On overturning the temple (John 2:13-22)

by susan on January 23, 2018

We continue to move through the Narrative Lectionary & right now we are in the gospel of John. Here are some words for the journey that were shared this Sunday. The text is John 2:13-22.

What would you do if you encountered an 8-foot bride on a busy street corner?

If you are like many Bostonians, you’d stop & see what this painted lady is all about. You might even slip a coin or crisp dollar bill into her collection in hopes of receiving a flower. In hopes of making a connection.

This is how Amanda Palmer started her career & it was there in the streets, body painted white & standing on a milk crate that she discovered both the longing for & the power of human connection.

As she delicately handed her new friend a flower, she would look deeply into their eyes & in silence they would share a brief, but intense moment of connection. She recalls numerous occasions of prolonged eye contact.

Her eyes would say: Thank you. I see you.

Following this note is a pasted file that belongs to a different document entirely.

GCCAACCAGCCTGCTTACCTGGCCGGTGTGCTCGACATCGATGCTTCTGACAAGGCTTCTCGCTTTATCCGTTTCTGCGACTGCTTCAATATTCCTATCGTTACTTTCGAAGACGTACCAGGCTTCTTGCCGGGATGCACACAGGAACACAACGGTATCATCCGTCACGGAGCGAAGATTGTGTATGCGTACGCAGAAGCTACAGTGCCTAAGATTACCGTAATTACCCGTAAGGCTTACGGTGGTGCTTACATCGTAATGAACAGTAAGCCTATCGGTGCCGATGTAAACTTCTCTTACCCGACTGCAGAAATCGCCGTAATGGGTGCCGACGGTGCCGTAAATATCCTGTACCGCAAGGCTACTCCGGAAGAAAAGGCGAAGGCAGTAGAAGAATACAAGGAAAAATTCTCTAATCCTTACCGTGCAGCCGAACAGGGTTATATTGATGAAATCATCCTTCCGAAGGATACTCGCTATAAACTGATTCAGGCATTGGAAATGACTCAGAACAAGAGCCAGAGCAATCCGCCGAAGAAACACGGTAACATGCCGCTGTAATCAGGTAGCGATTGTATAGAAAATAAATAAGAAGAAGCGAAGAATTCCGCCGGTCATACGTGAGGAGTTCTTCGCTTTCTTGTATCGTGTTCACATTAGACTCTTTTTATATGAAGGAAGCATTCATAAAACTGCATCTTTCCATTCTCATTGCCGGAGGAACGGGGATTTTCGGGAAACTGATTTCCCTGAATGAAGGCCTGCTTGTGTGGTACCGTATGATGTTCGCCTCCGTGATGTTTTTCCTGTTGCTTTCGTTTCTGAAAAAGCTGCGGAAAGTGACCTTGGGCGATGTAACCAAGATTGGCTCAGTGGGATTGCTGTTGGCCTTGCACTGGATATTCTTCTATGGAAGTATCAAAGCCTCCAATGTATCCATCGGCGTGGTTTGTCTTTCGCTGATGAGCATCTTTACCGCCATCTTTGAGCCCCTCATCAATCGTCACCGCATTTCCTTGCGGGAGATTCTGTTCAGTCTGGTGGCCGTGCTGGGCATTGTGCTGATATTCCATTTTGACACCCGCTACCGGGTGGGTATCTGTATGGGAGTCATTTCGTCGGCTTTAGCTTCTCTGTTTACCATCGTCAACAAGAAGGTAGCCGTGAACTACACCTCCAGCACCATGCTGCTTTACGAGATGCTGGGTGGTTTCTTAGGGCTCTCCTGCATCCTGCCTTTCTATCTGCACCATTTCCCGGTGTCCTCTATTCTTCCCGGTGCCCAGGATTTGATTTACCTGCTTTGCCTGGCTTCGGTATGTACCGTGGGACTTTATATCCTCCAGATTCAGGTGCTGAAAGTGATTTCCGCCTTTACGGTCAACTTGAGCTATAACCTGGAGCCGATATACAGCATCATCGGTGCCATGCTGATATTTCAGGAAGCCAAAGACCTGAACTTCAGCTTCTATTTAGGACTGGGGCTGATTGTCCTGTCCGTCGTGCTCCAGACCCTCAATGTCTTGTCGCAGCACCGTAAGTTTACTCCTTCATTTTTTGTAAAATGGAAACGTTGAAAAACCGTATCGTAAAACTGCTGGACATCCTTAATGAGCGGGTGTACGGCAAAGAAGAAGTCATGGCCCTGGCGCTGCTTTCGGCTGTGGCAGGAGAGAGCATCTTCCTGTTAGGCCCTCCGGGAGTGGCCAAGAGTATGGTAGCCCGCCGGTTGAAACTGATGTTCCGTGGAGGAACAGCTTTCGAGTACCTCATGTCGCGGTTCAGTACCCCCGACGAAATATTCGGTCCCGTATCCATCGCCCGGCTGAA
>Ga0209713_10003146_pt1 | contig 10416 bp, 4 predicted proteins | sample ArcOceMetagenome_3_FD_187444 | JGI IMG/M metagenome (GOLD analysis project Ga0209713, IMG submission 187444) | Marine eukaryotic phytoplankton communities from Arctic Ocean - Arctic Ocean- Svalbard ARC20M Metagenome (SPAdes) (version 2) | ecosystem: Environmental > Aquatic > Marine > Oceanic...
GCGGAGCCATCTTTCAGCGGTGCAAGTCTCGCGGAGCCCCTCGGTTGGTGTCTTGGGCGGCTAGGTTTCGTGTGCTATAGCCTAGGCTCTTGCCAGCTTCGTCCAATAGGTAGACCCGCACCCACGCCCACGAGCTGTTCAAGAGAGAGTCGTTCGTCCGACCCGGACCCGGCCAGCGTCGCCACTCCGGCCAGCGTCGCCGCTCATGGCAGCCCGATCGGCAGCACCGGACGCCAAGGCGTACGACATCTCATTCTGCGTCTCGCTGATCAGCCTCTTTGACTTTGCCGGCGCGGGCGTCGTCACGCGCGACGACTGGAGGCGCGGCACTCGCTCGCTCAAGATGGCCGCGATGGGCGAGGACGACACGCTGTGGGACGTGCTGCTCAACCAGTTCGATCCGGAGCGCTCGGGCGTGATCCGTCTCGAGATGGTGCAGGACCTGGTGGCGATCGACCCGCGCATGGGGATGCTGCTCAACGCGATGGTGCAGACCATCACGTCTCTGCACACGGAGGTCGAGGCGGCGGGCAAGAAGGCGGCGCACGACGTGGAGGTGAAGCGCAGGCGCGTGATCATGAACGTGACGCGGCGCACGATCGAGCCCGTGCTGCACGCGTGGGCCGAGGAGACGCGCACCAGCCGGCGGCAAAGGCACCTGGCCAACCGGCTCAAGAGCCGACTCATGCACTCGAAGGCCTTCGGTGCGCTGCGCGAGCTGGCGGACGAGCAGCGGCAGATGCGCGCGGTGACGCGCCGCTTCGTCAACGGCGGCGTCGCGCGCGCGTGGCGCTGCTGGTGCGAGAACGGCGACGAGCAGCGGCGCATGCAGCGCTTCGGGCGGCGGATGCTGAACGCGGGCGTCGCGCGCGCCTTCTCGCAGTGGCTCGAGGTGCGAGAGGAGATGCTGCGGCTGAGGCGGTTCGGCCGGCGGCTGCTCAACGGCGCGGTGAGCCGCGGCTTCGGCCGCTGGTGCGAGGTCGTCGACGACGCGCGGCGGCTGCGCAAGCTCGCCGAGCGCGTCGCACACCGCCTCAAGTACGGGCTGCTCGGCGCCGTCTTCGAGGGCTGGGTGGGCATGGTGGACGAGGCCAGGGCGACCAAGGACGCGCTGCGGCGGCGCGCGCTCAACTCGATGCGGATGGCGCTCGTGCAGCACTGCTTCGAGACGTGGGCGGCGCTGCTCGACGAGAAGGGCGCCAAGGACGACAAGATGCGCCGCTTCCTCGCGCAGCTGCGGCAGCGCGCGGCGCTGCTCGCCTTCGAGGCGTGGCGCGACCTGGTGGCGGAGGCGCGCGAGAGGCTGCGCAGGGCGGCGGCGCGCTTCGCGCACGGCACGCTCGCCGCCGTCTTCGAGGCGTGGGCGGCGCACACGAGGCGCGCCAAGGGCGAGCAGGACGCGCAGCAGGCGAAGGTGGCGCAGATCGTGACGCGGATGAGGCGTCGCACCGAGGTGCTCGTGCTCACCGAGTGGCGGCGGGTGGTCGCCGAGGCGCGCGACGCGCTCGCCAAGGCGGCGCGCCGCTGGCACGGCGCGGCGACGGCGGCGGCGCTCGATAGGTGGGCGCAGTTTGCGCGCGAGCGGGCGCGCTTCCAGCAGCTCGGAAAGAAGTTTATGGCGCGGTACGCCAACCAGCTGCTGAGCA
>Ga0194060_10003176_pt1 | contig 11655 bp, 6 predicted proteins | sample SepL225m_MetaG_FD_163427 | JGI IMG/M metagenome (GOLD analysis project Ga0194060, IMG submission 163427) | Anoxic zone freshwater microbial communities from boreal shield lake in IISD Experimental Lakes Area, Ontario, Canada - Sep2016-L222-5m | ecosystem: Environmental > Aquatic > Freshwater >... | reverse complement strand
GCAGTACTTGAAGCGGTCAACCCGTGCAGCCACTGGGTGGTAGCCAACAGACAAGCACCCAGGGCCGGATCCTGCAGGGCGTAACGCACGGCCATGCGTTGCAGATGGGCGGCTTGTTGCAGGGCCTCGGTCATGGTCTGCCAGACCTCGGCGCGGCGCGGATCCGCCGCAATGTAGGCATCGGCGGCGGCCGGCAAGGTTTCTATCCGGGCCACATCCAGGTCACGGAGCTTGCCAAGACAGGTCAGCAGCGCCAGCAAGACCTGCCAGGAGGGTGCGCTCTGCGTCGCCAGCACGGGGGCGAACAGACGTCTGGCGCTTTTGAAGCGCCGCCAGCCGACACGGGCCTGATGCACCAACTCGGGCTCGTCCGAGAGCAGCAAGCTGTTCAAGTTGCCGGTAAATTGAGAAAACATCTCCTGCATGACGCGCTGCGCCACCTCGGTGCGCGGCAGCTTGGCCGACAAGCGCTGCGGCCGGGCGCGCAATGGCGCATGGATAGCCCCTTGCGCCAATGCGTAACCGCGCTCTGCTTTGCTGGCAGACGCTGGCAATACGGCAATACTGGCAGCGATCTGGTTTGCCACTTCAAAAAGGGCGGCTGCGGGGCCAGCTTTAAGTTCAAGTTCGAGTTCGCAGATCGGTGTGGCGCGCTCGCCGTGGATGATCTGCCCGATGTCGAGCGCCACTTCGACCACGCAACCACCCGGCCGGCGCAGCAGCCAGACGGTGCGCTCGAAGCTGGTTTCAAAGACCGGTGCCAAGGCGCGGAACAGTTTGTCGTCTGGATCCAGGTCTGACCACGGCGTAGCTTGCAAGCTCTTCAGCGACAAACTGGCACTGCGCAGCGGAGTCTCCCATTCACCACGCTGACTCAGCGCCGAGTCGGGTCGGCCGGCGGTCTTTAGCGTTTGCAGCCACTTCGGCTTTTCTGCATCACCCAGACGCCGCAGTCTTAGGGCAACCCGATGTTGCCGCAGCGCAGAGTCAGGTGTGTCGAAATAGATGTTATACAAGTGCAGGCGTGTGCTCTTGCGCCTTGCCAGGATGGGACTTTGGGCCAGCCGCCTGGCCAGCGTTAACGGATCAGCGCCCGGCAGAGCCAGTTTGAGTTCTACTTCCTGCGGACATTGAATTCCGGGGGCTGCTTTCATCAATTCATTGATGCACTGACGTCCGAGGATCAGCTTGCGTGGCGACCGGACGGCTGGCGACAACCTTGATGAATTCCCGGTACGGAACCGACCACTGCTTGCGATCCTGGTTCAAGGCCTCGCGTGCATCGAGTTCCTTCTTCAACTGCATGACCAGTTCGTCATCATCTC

Their eyes would say back: Nobody ever sees me. Thank you.

All this on a street corner.

The lessons she learned as a street artist bride informed her career as the founder & lead singer of her punk rock band, the Dresden Dolls.

Meaningful & authentic connection with her fan base was at the center of her art, which made it impossible for her to fit neatly into a consumer-driven music industry. While for a short time she signed with a label, it didn’t last.

One of the last straws came when one of the label higher-ups called her to discuss a recent video she’d made for a song. He let her know the video was great, but that, well … some of the shots of her were not very flattering. He wondered if she’d consider editing out the shots that made her look fat.